Alicia Parr: Yeah, I remember, at some point, I don’t know if it’s still in practice, probably isn’t, that I think we did create a form, but it was like bare minimum. Then we had all these talking points and guidelines about all the different ways that they could highlight, or I think it was like, we would say you can do any, all or none or some, if I remember correctly.
Amy Rawls: I agree. And again, it was about having the structure to allow consistency with room to apply judgment or personalization, so that again, each team member is receiving information in a way they process well. And that helps them understand where they sit today with their performance, where they want to go, and how to get there.
Alicia Parr: Yeah, so I guess there’s this whole idea that if there’s one right way, if you’re dealing with humans, they are all different. Maybe that’s where that kind of starts to fall apart.
Amy Rawls: And yeah, as a scientist, I can tell you there are certainly things in the world there is one way or right way to do things right. You don’t start free forming it in the middle of a scientific protocol. You follow it step by step by step, and you don’t say oh, it says 30 grams, but I’m going to see what happens if I put 37 grams, like you don’t do that. But that’s because you’re not dealing with human beings usually. And so I think, yeah, they’re when dealing with the world we’re in with the people side of the business, your heuristic is exactly true. It’s just, yeah, maybe there is one right way to do something, but it’s probably fine. And that’s why I love it. It’s just a frame.
Alicia Parr: Like, yeah, there’s I can imagine these lab workers like Jazz musician, kind of like free forming it. We’re going to measure it this way this time. We’re going to like, kind of like, how my husband cooks, kind of like, yeah, so that came out really, really good. Can you replicate it? No.
Amy Rawls: Having said that some of our most important scientific discoveries came from someone making an error. Right? Or their experiment didn’t work. I mean, that is how science often does work. So maybe there’s some application for it. It’s just not be expected or predictable outcome.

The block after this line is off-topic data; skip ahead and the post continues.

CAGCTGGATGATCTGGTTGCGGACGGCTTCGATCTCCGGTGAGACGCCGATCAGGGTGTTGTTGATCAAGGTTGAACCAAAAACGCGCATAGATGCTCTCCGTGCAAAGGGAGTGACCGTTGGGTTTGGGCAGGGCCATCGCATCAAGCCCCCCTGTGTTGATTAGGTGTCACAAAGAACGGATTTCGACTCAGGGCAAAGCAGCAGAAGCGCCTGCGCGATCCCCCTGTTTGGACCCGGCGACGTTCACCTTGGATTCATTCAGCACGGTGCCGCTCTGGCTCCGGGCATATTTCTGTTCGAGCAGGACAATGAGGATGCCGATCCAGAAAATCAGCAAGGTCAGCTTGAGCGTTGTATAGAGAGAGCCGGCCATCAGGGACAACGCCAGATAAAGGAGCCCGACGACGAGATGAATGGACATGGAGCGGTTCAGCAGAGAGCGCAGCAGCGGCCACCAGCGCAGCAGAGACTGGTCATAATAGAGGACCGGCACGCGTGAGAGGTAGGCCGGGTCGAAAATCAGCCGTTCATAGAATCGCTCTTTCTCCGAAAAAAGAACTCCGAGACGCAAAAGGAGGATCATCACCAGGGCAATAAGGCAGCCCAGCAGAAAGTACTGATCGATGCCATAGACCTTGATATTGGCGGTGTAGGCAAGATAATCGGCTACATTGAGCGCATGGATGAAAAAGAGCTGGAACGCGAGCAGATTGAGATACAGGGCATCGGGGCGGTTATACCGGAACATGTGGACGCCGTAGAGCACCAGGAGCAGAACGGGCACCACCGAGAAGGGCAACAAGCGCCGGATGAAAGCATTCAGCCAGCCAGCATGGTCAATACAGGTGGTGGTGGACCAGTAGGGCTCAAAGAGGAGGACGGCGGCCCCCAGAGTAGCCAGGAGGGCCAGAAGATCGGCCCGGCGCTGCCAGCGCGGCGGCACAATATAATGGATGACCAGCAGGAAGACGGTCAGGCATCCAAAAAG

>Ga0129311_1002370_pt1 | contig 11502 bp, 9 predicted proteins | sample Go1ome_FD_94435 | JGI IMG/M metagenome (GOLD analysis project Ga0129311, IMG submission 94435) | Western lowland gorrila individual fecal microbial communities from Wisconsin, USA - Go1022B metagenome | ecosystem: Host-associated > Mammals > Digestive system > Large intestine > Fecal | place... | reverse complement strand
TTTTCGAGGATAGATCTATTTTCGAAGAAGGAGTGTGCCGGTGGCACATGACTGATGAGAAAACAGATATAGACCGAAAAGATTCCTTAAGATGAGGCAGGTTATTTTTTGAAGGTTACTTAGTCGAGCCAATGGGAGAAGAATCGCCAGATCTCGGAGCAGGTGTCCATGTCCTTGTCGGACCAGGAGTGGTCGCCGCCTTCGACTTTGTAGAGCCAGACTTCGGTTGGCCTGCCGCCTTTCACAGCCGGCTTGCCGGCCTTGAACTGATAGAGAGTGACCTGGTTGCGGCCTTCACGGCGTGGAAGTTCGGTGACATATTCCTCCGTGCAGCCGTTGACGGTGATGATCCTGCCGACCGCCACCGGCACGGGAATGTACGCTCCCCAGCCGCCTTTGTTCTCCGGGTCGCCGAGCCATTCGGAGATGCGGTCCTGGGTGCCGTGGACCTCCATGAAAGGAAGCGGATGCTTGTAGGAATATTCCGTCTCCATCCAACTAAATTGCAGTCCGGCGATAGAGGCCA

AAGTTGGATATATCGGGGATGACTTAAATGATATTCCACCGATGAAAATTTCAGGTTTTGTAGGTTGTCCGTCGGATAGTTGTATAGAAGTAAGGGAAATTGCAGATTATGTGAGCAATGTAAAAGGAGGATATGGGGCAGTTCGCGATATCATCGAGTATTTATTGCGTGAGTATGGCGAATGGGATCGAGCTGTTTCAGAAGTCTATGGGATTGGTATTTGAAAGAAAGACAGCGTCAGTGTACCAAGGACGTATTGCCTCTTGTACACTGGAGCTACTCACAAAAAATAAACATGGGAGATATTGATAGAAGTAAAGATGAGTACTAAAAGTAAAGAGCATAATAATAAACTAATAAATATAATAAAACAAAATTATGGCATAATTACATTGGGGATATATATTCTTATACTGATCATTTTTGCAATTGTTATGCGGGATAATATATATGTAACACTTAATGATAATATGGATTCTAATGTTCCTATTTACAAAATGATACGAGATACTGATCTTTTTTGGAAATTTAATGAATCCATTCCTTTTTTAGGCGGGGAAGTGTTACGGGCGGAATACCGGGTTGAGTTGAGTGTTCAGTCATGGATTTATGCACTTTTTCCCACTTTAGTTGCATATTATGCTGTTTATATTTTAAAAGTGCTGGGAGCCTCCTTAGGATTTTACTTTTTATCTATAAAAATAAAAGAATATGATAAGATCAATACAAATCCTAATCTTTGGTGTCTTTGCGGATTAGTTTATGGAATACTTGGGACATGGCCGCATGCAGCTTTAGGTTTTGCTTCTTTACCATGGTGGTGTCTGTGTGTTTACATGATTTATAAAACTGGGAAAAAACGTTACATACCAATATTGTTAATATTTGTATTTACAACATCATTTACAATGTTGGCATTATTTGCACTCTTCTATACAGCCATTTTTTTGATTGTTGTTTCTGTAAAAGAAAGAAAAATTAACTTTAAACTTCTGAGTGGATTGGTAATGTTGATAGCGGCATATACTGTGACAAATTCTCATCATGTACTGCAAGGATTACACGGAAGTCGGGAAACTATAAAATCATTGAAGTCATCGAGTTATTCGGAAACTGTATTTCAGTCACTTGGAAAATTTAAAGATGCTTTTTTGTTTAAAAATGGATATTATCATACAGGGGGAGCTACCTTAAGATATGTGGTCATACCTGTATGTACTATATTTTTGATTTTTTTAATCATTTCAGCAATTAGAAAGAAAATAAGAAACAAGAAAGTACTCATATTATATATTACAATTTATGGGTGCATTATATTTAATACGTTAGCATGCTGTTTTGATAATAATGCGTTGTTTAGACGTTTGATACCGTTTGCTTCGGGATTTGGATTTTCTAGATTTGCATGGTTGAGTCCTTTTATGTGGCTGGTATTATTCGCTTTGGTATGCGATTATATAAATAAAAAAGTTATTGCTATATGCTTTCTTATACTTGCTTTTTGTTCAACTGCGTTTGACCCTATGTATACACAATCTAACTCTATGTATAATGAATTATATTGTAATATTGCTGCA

Alicia Parr: If there is one right way then why would an error be helpful?
Amy Rawls: Another session.
Alicia Parr: That’s kind of interesting. Yeah. Or we’re going to measure things differently now. What counts is this reason like readings. Right? What are some other, can you think of any other examples of how this one right way, probably not this time, has come up maybe more recently? For you?
Amy Rawls: Woo. Put me on the spot! Yeah, I got one.
I think it can often be true in terms of like titles and organizational structure. So when you zoom out, a lot of times I’ve seen kind of resistance to a title, where it’s, oh, that doesn’t exist so commonly in the world, but yet, it’s descriptive. It’s exactly what we’re talking about. And there can be some kind of tension between it’s not very common, it’s not seen all the time, but it feels right on.
So that’s one example where I’ve had really healthy debate with business leaders about, you know, well, what’s the most important priority that is recognizable when the person goes external facing out in the world in your industry, or that it’s super descriptive what they do, because you know, we might arrive at a different final outcome depending on what the top priority is. So a lot of times when there are multiple options, I’ve found, just stepping back and saying, what’s the most important thing we need to accomplish, is a good way to drive you to kind of like, what’s the right answer in the moment?